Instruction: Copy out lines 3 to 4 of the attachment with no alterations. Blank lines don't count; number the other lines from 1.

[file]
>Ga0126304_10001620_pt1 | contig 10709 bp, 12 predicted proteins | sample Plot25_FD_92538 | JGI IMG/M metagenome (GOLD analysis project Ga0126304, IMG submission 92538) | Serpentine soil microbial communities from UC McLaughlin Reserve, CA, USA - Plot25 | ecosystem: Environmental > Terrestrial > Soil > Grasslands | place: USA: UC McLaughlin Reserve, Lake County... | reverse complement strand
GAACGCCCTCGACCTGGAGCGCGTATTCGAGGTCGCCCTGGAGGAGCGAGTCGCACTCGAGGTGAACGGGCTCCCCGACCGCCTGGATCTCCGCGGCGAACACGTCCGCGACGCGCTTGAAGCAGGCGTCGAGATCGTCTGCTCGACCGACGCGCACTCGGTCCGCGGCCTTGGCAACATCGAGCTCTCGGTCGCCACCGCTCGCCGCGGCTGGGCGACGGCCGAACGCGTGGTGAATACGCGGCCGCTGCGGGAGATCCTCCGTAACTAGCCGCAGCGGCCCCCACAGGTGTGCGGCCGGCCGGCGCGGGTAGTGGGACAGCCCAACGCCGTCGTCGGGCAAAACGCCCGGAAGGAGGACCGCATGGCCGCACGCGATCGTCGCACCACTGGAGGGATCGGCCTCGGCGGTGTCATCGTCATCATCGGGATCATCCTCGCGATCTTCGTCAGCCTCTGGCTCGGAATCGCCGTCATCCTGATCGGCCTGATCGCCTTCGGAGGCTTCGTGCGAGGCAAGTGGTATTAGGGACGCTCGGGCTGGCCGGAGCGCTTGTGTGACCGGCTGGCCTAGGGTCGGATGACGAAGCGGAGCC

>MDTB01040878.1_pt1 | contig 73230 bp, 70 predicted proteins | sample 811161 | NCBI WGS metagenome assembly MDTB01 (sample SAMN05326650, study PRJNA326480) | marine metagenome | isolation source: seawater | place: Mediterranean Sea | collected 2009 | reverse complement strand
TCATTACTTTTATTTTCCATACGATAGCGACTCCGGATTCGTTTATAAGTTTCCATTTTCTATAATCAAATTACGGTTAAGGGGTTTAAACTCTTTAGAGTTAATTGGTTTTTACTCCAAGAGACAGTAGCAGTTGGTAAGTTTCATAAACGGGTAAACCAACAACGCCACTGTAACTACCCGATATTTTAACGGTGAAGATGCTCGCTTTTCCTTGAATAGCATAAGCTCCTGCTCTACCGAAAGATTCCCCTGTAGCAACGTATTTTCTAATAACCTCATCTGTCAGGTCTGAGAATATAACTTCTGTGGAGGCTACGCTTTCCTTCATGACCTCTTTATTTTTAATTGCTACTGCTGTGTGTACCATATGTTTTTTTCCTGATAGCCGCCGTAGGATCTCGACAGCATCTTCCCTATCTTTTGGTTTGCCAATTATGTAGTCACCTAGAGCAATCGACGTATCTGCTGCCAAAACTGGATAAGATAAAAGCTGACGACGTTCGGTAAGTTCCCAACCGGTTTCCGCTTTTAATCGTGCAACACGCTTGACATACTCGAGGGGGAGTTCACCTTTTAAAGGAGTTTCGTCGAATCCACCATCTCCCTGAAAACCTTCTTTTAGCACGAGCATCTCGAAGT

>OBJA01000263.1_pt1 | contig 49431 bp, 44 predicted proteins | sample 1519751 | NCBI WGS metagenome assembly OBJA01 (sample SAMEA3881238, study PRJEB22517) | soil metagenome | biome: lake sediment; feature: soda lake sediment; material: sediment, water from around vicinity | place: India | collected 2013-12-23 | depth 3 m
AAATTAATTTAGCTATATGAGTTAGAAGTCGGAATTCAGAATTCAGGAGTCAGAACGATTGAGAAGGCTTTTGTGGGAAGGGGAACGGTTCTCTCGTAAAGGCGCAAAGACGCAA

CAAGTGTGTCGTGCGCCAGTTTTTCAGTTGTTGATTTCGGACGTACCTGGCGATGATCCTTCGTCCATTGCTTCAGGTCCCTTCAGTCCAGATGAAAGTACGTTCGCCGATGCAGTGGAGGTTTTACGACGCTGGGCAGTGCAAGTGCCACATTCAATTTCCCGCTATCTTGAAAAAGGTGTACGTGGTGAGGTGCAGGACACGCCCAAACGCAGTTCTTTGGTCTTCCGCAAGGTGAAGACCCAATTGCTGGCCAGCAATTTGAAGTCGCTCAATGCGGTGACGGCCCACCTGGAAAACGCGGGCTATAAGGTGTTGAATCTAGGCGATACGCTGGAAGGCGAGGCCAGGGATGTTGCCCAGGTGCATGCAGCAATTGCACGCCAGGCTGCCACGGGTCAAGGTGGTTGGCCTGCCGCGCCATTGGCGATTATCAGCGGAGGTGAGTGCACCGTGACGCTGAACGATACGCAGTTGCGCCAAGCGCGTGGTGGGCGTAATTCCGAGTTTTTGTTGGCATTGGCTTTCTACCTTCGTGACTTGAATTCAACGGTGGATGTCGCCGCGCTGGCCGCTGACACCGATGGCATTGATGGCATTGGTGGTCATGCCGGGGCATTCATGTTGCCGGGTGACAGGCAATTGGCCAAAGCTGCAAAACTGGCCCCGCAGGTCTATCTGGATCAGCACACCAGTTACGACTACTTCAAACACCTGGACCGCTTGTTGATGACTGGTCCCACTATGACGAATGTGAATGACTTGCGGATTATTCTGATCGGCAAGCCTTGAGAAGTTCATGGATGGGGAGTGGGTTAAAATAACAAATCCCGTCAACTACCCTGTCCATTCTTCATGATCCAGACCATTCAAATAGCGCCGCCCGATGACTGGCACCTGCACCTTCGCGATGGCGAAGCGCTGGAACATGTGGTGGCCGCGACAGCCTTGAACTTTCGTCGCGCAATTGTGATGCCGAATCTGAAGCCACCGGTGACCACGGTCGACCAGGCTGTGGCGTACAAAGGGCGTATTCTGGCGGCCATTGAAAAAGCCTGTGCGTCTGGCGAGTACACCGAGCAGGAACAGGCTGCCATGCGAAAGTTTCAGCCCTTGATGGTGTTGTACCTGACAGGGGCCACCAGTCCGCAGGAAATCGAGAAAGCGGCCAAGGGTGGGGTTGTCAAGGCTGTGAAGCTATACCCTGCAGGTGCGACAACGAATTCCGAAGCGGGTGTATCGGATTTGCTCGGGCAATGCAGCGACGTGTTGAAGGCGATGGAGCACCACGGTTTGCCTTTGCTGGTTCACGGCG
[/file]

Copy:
>MDTB01040878.1_pt1 | contig 73230 bp, 70 predicted proteins | sample 811161 | NCBI WGS metagenome assembly MDTB01 (sample SAMN05326650, study PRJNA326480) | marine metagenome | isolation source: seawater | place: Mediterranean Sea | collected 2009 | reverse complement strand
TCATTACTTTTATTTTCCATACGATAGCGACTCCGGATTCGTTTATAAGTTTCCATTTTCTATAATCAAATTACGGTTAAGGGGTTTAAACTCTTTAGAGTTAATTGGTTTTTACTCCAAGAGACAGTAGCAGTTGGTAAGTTTCATAAACGGGTAAACCAACAACGCCACTGTAACTACCCGATATTTTAACGGTGAAGATGCTCGCTTTTCCTTGAATAGCATAAGCTCCTGCTCTACCGAAAGATTCCCCTGTAGCAACGTATTTTCTAATAACCTCATCTGTCAGGTCTGAGAATATAACTTCTGTGGAGGCTACGCTTTCCTTCATGACCTCTTTATTTTTAATTGCTACTGCTGTGTGTACCATATGTTTTTTTCCTGATAGCCGCCGTAGGATCTCGACAGCATCTTCCCTATCTTTTGGTTTGCCAATTATGTAGTCACCTAGAGCAATCGACGTATCTGCTGCCAAAACTGGATAAGATAAAAGCTGACGACGTTCGGTAAGTTCCCAACCGGTTTCCGCTTTTAATCGTGCAACACGCTTGACATACTCGAGGGGGAGTTCACCTTTTAAAGGAGTTTCGTCGAATCCACCATCTCCCTGAAAACCTTCTTTTAGCACGAGCATCTCGAAGT